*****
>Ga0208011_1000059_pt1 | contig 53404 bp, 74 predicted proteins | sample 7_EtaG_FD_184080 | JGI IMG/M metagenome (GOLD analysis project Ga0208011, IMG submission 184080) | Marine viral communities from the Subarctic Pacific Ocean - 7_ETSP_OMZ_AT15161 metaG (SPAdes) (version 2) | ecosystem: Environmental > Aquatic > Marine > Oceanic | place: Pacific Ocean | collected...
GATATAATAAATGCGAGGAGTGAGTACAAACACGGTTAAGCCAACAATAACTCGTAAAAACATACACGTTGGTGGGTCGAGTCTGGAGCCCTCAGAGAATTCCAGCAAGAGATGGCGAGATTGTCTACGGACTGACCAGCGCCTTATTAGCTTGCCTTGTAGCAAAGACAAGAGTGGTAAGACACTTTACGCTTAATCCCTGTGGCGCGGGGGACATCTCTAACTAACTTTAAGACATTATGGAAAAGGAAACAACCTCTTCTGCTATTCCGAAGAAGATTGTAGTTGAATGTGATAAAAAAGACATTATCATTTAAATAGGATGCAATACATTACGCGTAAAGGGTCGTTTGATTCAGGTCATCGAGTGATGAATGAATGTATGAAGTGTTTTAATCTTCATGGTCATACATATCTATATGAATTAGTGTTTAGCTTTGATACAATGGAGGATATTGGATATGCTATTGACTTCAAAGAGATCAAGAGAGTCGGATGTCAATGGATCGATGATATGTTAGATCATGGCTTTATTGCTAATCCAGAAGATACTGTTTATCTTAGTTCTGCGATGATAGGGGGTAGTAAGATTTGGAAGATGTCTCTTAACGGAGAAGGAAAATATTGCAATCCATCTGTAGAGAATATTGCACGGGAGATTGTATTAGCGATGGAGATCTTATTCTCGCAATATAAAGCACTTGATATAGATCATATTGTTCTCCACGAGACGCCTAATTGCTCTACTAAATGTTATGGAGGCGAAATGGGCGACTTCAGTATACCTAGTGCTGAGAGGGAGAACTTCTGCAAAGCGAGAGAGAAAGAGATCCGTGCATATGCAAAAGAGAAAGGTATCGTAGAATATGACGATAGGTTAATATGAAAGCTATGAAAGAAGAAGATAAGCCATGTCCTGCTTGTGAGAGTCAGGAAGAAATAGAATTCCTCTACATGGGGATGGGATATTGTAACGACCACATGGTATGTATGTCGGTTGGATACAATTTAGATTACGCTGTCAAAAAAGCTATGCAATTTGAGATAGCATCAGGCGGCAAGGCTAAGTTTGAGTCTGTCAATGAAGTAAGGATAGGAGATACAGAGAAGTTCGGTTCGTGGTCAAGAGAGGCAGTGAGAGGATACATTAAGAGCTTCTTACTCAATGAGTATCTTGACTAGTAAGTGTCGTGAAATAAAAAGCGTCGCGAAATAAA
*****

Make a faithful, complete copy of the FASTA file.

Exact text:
>Ga0208011_1000059_pt1 | contig 53404 bp, 74 predicted proteins | sample 7_EtaG_FD_184080 | JGI IMG/M metagenome (GOLD analysis project Ga0208011, IMG submission 184080) | Marine viral communities from the Subarctic Pacific Ocean - 7_ETSP_OMZ_AT15161 metaG (SPAdes) (version 2) | ecosystem: Environmental > Aquatic > Marine > Oceanic | place: Pacific Ocean | collected...
GATATAATAAATGCGAGGAGTGAGTACAAACACGGTTAAGCCAACAATAACTCGTAAAAACATACACGTTGGTGGGTCGAGTCTGGAGCCCTCAGAGAATTCCAGCAAGAGATGGCGAGATTGTCTACGGACTGACCAGCGCCTTATTAGCTTGCCTTGTAGCAAAGACAAGAGTGGTAAGACACTTTACGCTTAATCCCTGTGGCGCGGGGGACATCTCTAACTAACTTTAAGACATTATGGAAAAGGAAACAACCTCTTCTGCTATTCCGAAGAAGATTGTAGTTGAATGTGATAAAAAAGACATTATCATTTAAATAGGATGCAATACATTACGCGTAAAGGGTCGTTTGATTCAGGTCATCGAGTGATGAATGAATGTATGAAGTGTTTTAATCTTCATGGTCATACATATCTATATGAATTAGTGTTTAGCTTTGATACAATGGAGGATATTGGATATGCTATTGACTTCAAAGAGATCAAGAGAGTCGGATGTCAATGGATCGATGATATGTTAGATCATGGCTTTATTGCTAATCCAGAAGATACTGTTTATCTTAGTTCTGCGATGATAGGGGGTAGTAAGATTTGGAAGATGTCTCTTAACGGAGAAGGAAAATATTGCAATCCATCTGTAGAGAATATTGCACGGGAGATTGTATTAGCGATGGAGATCTTATTCTCGCAATATAAAGCACTTGATATAGATCATATTGTTCTCCACGAGACGCCTAATTGCTCTACTAAATGTTATGGAGGCGAAATGGGCGACTTCAGTATACCTAGTGCTGAGAGGGAGAACTTCTGCAAAGCGAGAGAGAAAGAGATCCGTGCATATGCAAAAGAGAAAGGTATCGTAGAATATGACGATAGGTTAATATGAAAGCTATGAAAGAAGAAGATAAGCCATGTCCTGCTTGTGAGAGTCAGGAAGAAATAGAATTCCTCTACATGGGGATGGGATATTGTAACGACCACATGGTATGTATGTCGGTTGGATACAATTTAGATTACGCTGTCAAAAAAGCTATGCAATTTGAGATAGCATCAGGCGGCAAGGCTAAGTTTGAGTCTGTCAATGAAGTAAGGATAGGAGATACAGAGAAGTTCGGTTCGTGGTCAAGAGAGGCAGTGAGAGGATACATTAAGAGCTTCTTACTCAATGAGTATCTTGACTAGTAAGTGTCGTGAAATAAAAAGCGTCGCGAAATAAA